Sen. Coons declared this week:
“Time is of the essence. They ought to be doing multiple investigations at the same time, there are multiple allegations currently in front of the committee.”
[youtube height=”HEIGHT” width=”WIDTH”]Coons on FBI investigations about Kavanaugh[/youtube]
U.S. Senator Chris Coons (D-Del.) is a member of the Senate Judiciary Committee and joined MSNBC’s Chris Hayes at the 2018 Global Citizen Festival to discuss the status of the Kavanaugh nomination.
“I support it being one week. That’s what a compromise is all about. I would have liked longer. But one week I think was a key compromise and commitment here,” said Senator Coons.
“The core issue is, are they going to fully investigate the allegations in front of us? Will they just question two or three witnesses who we already know all about like Mark Judge, Judge Kavanaugh, Dr. Ford? Or will they question some of the dozen people who have come forward, publicly in the press, and said what Judge Kavanaugh said wasn’t true, I saw him doing this or doing that, drinking with me at Yale or at a certain type of party in high school? Will that be investigated? That’s the issue.”
For Sen. Coons this is what happened:
“Well, first Jeff Flake is the real hero here of what happened. He just needed some reassurance to listen to his own conscience and to recognize that the very real doubts he had at the end of Dr. Ford’s testimony and which a number of other colleagues had were worth taking a pause and investigating. Jeff’s first comment to me when we went back stage to talk is this is tearing our country apart. He had been deeply moved, I had been deeply moved by the number of folks that had spoken to us, talked to us, texted to us, e-mailed us. During Dr. Ford’s testimony, I heard from people who I had known my whole life and also people I had never met with their stories of sexual assault. And I deeply respect Jeff for standing up to a ton of pressure to demand a one week pause and an expanded FBI background check. Now the challenge is going to be making that real.”
Coons considers about the FBI investigation that “the FBI works at the direction of the White House in investigating the background of an administration nominee like Judge Kavanaugh. So, it is the White House Counsel or the President who says, this is the scope of the further investigation. Because they are doing it at the request of the Senate Judiciary Committee and what Senator Flake said was limited in scope and duration, I expect, I support it being one week. That’s what a compromise is all about. I would have liked longer. But one week I think was a key compromise and commitment here (…) I’d be concerned that that was an attempt to really sharply narrow. Look, if it’s a list of 75 witnesses, I’d say okay, in a week that is a lot, but if it’s list of three, that is an attempt to shut it down and not make this a legitimate background check”.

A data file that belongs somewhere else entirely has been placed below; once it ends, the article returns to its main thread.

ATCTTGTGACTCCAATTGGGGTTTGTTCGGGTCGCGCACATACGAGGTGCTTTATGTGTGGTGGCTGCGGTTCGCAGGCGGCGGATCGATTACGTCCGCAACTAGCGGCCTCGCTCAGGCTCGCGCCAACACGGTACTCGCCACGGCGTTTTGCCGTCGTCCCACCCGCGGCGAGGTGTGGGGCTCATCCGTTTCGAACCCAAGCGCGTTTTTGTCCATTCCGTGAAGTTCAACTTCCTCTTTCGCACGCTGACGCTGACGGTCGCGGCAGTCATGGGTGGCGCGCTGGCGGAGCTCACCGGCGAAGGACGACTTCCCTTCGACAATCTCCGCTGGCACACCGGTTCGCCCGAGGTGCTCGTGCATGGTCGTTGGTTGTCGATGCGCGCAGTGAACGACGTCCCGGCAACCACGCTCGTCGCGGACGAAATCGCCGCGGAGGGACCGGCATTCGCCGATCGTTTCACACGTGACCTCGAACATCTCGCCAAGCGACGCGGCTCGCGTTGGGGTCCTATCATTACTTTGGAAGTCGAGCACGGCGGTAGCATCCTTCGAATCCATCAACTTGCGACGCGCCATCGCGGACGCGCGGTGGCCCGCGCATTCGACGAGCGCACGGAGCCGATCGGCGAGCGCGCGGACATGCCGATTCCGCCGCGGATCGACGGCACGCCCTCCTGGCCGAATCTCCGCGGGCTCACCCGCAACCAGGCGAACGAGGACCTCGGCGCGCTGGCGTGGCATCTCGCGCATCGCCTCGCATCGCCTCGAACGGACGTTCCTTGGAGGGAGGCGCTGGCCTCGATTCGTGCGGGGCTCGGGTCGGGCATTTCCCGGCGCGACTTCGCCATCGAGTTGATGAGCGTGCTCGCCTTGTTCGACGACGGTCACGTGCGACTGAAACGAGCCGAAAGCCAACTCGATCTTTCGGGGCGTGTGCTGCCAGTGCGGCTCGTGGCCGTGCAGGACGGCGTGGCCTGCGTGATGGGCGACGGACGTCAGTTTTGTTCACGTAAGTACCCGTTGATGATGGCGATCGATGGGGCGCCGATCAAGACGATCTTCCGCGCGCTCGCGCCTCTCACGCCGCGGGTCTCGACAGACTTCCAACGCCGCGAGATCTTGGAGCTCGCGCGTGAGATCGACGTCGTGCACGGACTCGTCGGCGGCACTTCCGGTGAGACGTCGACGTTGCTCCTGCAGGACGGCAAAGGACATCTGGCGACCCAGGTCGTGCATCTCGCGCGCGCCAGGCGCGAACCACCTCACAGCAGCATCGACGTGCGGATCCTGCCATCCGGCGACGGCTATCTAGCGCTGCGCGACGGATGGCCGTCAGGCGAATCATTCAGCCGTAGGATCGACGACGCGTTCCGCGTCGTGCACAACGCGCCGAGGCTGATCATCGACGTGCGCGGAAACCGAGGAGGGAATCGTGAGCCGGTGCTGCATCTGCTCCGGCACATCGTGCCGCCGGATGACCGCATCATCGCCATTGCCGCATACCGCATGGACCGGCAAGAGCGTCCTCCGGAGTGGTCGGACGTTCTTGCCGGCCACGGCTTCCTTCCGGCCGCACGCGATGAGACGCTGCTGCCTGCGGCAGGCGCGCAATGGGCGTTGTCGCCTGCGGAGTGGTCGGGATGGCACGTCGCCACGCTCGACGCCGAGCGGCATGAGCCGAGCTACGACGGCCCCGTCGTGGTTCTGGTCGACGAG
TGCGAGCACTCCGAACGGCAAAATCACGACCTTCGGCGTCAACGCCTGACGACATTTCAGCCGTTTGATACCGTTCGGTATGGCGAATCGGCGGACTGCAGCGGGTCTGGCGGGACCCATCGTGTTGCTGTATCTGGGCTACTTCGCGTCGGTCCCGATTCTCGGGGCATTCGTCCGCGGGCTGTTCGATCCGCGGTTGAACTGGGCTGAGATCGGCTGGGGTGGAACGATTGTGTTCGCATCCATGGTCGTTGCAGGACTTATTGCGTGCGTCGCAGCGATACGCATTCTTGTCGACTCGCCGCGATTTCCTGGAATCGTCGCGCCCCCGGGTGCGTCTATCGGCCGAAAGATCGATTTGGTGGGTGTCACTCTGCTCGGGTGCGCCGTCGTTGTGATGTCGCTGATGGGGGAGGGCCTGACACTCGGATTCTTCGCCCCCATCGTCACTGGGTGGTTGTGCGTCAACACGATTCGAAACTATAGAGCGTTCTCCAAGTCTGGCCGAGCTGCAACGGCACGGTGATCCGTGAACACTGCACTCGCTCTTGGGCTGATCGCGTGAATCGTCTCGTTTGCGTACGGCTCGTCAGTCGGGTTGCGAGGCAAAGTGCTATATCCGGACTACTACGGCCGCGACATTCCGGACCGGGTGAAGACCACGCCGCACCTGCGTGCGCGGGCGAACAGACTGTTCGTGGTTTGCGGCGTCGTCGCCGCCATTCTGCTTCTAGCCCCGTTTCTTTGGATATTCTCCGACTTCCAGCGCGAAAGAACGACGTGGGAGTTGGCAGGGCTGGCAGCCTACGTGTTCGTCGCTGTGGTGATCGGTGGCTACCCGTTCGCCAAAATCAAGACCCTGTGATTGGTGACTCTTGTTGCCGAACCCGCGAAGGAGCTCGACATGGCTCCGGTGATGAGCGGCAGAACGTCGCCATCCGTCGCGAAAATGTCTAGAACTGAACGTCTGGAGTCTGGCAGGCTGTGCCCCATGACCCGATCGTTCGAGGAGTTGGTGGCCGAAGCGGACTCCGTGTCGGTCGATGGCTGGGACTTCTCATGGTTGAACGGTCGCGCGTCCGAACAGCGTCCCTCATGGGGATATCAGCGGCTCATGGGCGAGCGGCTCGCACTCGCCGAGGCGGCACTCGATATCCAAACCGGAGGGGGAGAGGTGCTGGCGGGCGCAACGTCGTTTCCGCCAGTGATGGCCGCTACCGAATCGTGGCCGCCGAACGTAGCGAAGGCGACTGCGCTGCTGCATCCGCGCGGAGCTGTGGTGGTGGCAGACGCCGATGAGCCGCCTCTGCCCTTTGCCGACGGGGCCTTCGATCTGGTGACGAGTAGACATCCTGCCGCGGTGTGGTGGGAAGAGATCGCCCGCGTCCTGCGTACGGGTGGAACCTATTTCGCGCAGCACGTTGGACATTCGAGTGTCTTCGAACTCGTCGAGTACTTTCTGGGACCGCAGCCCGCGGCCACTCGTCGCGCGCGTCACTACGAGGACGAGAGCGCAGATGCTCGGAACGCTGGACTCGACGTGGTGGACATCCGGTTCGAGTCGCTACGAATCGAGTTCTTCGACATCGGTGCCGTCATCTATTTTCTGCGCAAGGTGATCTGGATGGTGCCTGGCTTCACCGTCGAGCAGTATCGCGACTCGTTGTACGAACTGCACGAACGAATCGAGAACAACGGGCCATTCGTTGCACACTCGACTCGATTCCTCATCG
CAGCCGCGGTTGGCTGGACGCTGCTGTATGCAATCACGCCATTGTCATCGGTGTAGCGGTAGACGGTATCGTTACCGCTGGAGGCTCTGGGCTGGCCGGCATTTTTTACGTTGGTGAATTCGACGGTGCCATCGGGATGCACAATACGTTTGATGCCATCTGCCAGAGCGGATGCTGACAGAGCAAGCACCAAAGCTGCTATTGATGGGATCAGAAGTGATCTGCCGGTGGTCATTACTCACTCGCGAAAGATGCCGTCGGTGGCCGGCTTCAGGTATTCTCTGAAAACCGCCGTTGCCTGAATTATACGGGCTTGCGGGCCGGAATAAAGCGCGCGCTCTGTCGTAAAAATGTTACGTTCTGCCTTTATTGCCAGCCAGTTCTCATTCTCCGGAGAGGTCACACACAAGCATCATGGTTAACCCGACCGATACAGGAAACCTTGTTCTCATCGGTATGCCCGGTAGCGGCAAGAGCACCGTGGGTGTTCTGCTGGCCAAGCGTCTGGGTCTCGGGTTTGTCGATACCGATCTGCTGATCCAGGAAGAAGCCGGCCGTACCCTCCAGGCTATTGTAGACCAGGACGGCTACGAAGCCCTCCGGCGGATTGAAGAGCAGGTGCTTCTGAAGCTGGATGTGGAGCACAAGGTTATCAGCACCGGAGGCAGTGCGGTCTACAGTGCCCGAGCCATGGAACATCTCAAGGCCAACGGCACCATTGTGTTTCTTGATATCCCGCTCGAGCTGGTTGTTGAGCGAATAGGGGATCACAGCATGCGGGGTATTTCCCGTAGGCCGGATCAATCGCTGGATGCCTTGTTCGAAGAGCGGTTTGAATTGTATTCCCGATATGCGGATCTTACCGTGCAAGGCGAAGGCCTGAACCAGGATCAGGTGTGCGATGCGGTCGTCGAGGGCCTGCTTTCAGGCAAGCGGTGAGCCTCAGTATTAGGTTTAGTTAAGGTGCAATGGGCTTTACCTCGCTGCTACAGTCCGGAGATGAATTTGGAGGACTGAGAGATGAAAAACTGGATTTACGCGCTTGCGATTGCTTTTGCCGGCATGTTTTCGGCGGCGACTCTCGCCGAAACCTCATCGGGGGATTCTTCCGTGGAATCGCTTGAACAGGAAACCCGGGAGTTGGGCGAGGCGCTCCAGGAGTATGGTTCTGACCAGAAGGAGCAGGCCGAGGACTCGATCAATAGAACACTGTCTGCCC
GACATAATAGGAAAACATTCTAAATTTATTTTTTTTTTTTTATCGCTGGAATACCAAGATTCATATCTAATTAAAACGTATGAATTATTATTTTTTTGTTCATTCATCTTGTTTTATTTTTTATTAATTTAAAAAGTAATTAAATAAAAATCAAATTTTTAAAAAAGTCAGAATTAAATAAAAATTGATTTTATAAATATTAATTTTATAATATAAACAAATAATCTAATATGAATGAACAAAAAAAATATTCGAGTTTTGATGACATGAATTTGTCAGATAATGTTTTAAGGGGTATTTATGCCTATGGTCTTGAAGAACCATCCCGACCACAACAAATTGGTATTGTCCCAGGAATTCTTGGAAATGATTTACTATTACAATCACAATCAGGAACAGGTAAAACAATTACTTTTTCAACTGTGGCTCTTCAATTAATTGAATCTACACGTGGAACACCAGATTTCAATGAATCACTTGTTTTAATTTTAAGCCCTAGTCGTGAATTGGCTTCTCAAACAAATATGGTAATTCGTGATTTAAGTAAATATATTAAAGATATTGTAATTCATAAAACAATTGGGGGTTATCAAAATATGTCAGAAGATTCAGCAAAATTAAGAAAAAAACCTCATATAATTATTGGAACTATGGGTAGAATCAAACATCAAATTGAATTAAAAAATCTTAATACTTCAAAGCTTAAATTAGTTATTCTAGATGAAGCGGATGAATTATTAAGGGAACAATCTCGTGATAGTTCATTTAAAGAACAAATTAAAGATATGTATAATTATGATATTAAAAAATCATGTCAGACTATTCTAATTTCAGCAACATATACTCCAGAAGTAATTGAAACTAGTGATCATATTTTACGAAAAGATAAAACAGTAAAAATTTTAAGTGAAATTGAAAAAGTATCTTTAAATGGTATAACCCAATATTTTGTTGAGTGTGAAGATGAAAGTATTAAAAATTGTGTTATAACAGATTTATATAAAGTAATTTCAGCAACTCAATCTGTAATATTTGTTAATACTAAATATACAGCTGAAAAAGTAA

Coons thinks that “it is appropriate for us to offer some input on what we think should or shouldn’t be in the scope of this investigation and they will take it as they do take advice or input from senators with typical investigations on Judiciary Committee. Time is of the essence. They ought to be doing multiple investigations at the same time, there are multiple allegations currently in front of the committee. And I think it is not hard to figure out the universe of witnesses. It is not 500. It may not be 50. But it has to be more than five.”
US Senator commented about the witnesses: “It is more than five. And I hope all of them will offer to be interviewed, will come forward and will cooperate. There was some concern last night, but I think it was Deborah Ramirez, her attorney was saying a week is not long enough, this isn’t legitimate, she wouldn’t cooperate. I think that was misunderstood by some of my colleagues. We spoke back and forth on it and my understanding this morning is that she is offering to be questioned and may well be being questioned by the FBI today”.
Sen. Coons is almost the same age as Senator Flake, they’re both 55, only a few months apart, Coons said that in their 20s, he spent a semester in Kenya as a college student and Flake spent time in Zimbabwe as a Mormon missionary. They both lived and worked in South Africa, he lived and worked in Namibia. This was in the late ’80s when the anti-apartheid movement was an absolutely critical part of the politics of the continent and the world.
Coons was the chair of the Africa Subcommittee his first four years and Flake succeeded him, he is the chair now. “We’ve traveled together to Africa. We’ve legislated together on Africa. And it is great to be at Global Citizen together”, said Coons.